Lynch’s advocacy

Since Lynch finished his treatment in September 2021, he has been advocating for more education, awareness and support for men diagnosed with breast cancer.

Lynch started The Bottoni Project in October 2021. Named for his surgeon and project partner, Dr. David Bottoni, Lynch says, “Dr. Bottoni’s kindness, positivity, encouragement and advocacy and extraordinary surgical skills saved my life. Dr. Bottoni is also a metaphor for all the amazing health care providers, care givers, support workers, clerical staff and volunteers at STEGH who stood beside me in my sickness and recovery.” 

In August 2022, the St. Thomas Elgin General Hospital Foundation began working with Lynch’s The Bottoni Project. Together, through the STEGH Foundation’s Transforming Tomorrow Campaign, they have helped raise money to bring MRI technology to STEGH, as well as enhanced and expanded the Diagnostic Imaging department. Diagnostic imaging helps in the detection, treatment and monitoring of cancer. Dr. Bottoni, an avid motorcyclist, created an annual charity motorcycle ride called The Bottoni Ride to raise money for this campaign and for male breast cancer awareness in the London area. 

“Whenever I talk about this, some common responses are ‘I didn’t know men had breasts’ or ‘I didn’t know men could get breast cancer’,” shares Lynch. “This is part of the important messaging I want to get out there so the experience isn’t so alienating for men when they’re diagnosed.”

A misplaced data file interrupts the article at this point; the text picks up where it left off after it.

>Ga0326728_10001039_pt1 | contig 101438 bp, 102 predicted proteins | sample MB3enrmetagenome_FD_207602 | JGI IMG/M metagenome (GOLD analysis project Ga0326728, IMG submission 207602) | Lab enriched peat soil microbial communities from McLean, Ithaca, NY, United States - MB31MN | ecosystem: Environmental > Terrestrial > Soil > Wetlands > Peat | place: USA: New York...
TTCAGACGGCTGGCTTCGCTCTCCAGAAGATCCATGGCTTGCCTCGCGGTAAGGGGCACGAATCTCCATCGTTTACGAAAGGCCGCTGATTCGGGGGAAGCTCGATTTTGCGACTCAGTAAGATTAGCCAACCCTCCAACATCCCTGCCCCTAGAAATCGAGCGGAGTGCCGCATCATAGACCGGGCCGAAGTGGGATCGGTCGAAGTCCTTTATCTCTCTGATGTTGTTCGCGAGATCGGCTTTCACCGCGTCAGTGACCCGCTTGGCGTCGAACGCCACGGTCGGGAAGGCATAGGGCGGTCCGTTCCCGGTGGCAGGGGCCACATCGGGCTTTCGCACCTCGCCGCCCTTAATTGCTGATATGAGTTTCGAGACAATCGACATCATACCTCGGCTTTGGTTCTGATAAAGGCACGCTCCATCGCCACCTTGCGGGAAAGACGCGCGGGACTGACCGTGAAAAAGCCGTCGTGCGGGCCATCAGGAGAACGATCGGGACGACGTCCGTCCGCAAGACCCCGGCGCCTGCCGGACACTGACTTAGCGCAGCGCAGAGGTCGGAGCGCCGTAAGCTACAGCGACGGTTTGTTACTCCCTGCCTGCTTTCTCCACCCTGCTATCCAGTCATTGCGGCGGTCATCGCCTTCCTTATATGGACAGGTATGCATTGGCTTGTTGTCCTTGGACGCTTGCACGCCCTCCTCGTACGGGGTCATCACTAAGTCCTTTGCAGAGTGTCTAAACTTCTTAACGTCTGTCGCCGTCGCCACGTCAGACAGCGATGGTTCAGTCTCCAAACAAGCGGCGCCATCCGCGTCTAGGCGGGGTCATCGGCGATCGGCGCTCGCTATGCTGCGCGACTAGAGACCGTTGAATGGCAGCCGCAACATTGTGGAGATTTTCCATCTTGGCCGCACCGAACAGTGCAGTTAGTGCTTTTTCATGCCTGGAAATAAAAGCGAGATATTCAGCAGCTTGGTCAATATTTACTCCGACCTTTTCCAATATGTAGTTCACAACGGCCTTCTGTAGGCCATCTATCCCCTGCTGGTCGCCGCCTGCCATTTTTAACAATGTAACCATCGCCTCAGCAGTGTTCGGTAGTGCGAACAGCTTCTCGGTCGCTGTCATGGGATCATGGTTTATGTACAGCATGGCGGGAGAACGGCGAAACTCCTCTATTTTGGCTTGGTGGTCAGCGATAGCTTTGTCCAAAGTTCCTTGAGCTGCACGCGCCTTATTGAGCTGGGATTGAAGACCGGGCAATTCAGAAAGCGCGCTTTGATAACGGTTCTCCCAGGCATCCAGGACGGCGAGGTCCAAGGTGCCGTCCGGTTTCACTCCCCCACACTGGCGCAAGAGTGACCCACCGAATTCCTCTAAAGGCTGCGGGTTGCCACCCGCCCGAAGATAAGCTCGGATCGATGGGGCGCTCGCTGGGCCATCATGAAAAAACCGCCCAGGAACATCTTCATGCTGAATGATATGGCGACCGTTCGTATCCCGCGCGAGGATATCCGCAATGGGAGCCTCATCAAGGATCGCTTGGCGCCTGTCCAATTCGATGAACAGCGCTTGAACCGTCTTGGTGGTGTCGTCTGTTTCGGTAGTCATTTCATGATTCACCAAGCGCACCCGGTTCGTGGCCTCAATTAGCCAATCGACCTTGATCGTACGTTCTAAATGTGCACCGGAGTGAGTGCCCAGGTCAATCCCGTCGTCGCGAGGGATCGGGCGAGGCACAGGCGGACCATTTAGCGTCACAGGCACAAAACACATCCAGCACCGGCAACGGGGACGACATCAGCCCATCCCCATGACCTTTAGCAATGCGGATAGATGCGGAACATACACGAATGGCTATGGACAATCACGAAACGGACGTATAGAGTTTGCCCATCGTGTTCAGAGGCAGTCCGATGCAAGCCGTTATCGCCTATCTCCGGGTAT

He also recently spoke at the SWRCP Ontario Breast Screening Program Community of Practice, an in-person meeting of care providers from across South Western Ontario,  and shared his story and the painful realities of being diagnosed with breast cancer as a man in Canada. 

Through his experience, he was informed that men also carry the BRCA gene mutation that can make them susceptible to developing breast cancer. “There are many men out there whose female relatives have had breast cancer and don’t know they might have the BRCA gene mutation too,” says Lynch. “Who is making these men aware they are susceptible to breast cancer just like the women in their family?”

“This is not to take away from the experiences of women with breast cancer. I think the reason why there isn’t that visibility around men who have breast cancer is because of shame and stigma that men feel having a disease that is largely attributed to women,” Lynch explains. “Men are embarrassed and ashamed and therefore silent. I want to help create a space for men so the experience of having breast cancer isn’t so lonely.” 

While Lynch no longer has breast cancer, he has follow-up appointments with a physician at the London Regional Cancer Program at London Health Sciences Centre (LHSC). He also has to continue to take medication as part of ongoing preventative care, and still experiences side effects from his chemotherapy treatments. But that isn’t stopping him from continuing to share his story and helping men who are diagnosed with breast cancer to have a community of supporters as they embark on their treatment journeys.

Lynch continues to be a patient advocate, bringing awareness to men in Canada about male breast cancer. He will keep advocating for continued research and education in the hopes of bringing equity for men diagnosed with breast cancer.